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On August 30, 2016, the Treasury Inspector General for Tax Administration issued a report following an audit of the IRS Whistleblower Program. The audit was conducted to determine whether whistleblower claims are being appropriately and timely processed for investigation and examination.   The report confirms much of what lawyers who practice in this area already know.

First, the report confirmed that the program has the potential for great success.  From fiscal year 2011 through 2016, the IRS collected more than $2 billion of unpaid taxes based on information reported by whistleblowers.   While this sounds like a great success, lawyers who practice in this area, such as McCabe Rabin, P.A., believe this is just the tip of the iceberg.

The report also confirmed a number of problems with the IRS whistleblower program, most notably, the IRS’s failure to contact whistleblowers to clarify allegations and the IRS’s failure to have proper supervision and oversight to make sure that whistleblower claims are timely processed and referred for examination.  The report makes 10 specific recommendations for improving the manner in which the IRS receives, processes, and handles IRS whistleblower complaints.

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How do you know if you have a Qui Tam Case?

Under the False Claims Act, persons who know about fraud against the federal government can receive a reward for reporting that fraud and helping the Government recover money from the wrongdoer.    We receive many calls from potential whistleblowers who wish to report serious fraud against Government.  Unfortunately, we cannot take every case where fraud exists.   Here is a list of sample questions to help you determine whether you might have a potential False Claims Act qui tam case.

  1. Does your employer do business with the federal or state government?  This would include Government vendors or contractors as well as healthcare companies that receive payment from Medicare or Medicaid.
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If you are considering blowing-the-whistle on government fraud, you are probably wondering what happens once you file a qui tam lawsuit under the False Claims Act. The False Claims Act, 31 U.S.C. § 3729 et seq., contains a very detailed process for bringing a whistleblower case.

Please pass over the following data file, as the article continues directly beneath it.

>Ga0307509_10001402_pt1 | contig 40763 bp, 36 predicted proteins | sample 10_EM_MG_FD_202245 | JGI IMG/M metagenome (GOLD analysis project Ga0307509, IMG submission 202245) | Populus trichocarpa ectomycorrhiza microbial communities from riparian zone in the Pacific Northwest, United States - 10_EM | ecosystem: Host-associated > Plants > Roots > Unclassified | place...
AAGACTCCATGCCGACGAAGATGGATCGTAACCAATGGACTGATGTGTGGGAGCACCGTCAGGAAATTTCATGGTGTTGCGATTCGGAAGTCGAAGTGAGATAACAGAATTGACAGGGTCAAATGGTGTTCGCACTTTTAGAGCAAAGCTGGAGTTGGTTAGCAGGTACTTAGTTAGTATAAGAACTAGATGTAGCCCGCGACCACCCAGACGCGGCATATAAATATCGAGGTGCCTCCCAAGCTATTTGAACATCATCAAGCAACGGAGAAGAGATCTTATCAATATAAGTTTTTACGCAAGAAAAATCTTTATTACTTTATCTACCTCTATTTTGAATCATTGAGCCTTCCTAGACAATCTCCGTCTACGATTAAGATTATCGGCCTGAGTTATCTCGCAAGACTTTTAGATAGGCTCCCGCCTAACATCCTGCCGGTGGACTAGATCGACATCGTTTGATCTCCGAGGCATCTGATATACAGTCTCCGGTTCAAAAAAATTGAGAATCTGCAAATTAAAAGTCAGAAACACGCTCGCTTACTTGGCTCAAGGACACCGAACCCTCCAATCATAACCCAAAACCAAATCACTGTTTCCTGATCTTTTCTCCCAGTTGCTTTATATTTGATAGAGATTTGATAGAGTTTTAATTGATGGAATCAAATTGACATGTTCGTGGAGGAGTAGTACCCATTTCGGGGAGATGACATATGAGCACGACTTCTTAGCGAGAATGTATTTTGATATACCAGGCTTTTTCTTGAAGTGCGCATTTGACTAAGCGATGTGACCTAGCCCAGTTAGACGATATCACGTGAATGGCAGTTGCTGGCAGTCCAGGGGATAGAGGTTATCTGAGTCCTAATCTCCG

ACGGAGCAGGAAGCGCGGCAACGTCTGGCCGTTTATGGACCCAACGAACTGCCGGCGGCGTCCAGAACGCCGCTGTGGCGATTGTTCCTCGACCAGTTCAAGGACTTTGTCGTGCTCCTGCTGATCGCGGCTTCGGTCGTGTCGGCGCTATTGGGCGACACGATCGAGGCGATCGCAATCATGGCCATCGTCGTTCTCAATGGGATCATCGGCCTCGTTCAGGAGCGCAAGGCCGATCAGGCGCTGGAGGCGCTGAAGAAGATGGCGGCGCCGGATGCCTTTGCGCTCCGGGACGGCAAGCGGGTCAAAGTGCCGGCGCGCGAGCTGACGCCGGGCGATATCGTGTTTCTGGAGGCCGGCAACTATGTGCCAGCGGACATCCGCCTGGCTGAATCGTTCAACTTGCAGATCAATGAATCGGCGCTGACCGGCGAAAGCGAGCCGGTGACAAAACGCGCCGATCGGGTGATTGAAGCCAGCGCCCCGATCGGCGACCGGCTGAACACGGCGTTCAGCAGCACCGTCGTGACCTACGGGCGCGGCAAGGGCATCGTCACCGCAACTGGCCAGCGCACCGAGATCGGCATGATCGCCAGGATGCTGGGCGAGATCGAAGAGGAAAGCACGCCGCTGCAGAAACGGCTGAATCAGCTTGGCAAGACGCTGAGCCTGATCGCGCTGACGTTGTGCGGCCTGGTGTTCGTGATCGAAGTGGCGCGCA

Steps involved in a qui tam case

Before the qui tam complaint is filed, the whistleblower (also called the “relator”) must make a “pre-filing disclosure” to the government through his or her attorney.  The pre-filing disclosure contains substantially all of the evidence that is known to the relator about the fraud.  The pre-filing disclosure is not filed with any court and is not available to the defendant.

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Deadly Healthcare Fraud in Florida and Beyond

Do you think Medicare and Medicaid fraud is a victim-less crime? Think again.  Many times, health care fraud only causes monetary damages to the government and taxpayers.  Depending on the type of fraud, however, it can also result in injuries to or even the death of Medicaid and Medicare beneficiaries.  Unscrupulous fraudsters who fail to provide adequate care required by Medicare and Medicaid, not only scam the government and taxpayers, they put innocent lives in jeopardy.

Take for example a recent criminal healthcare fraud case in Maryland against Alpha Diagnostics, LLC, a portable diagnostic services provider of x-rays, ultrasounds, and cardiologic tests.  According to the Department of Justice, the testimony and evidence presented at trial showed Alpha defrauded Medicare and Medicaid by falsely representing that the tests had been interpreted by licensed radiologists, when in fact, the tests had only been reviewed by non-physician employees of Alpha.  In furtherance of the fraud, Alpha employees allegedly created fictitious reports purportedly created by an actual licensed physician to which they would forge the licensed physician’s signature.

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In America today, many hospitals are owned and controlled by massive corporations that operate large chains of hospitals throughout the country.  As a result, your local hospital may not be locally owned or controlled.  Instead, it might be more akin to a McDonald’s restaurant, owned and controlled by some large corporation with a faraway headquarters.

Although this type of “chain” ownership can often lead to efficiency, it can also lead to serious problems.  More and more often, the day-to-day decisions of running hospitals are made by business people who work in the corporate suites, not doctors and nurses who actually deliver care to patients.

Many times, these decisions are made to drive profits rather than to serve the best interests of the patients.  Many times these decisions can also lead to Medicare and Medicaid fraud.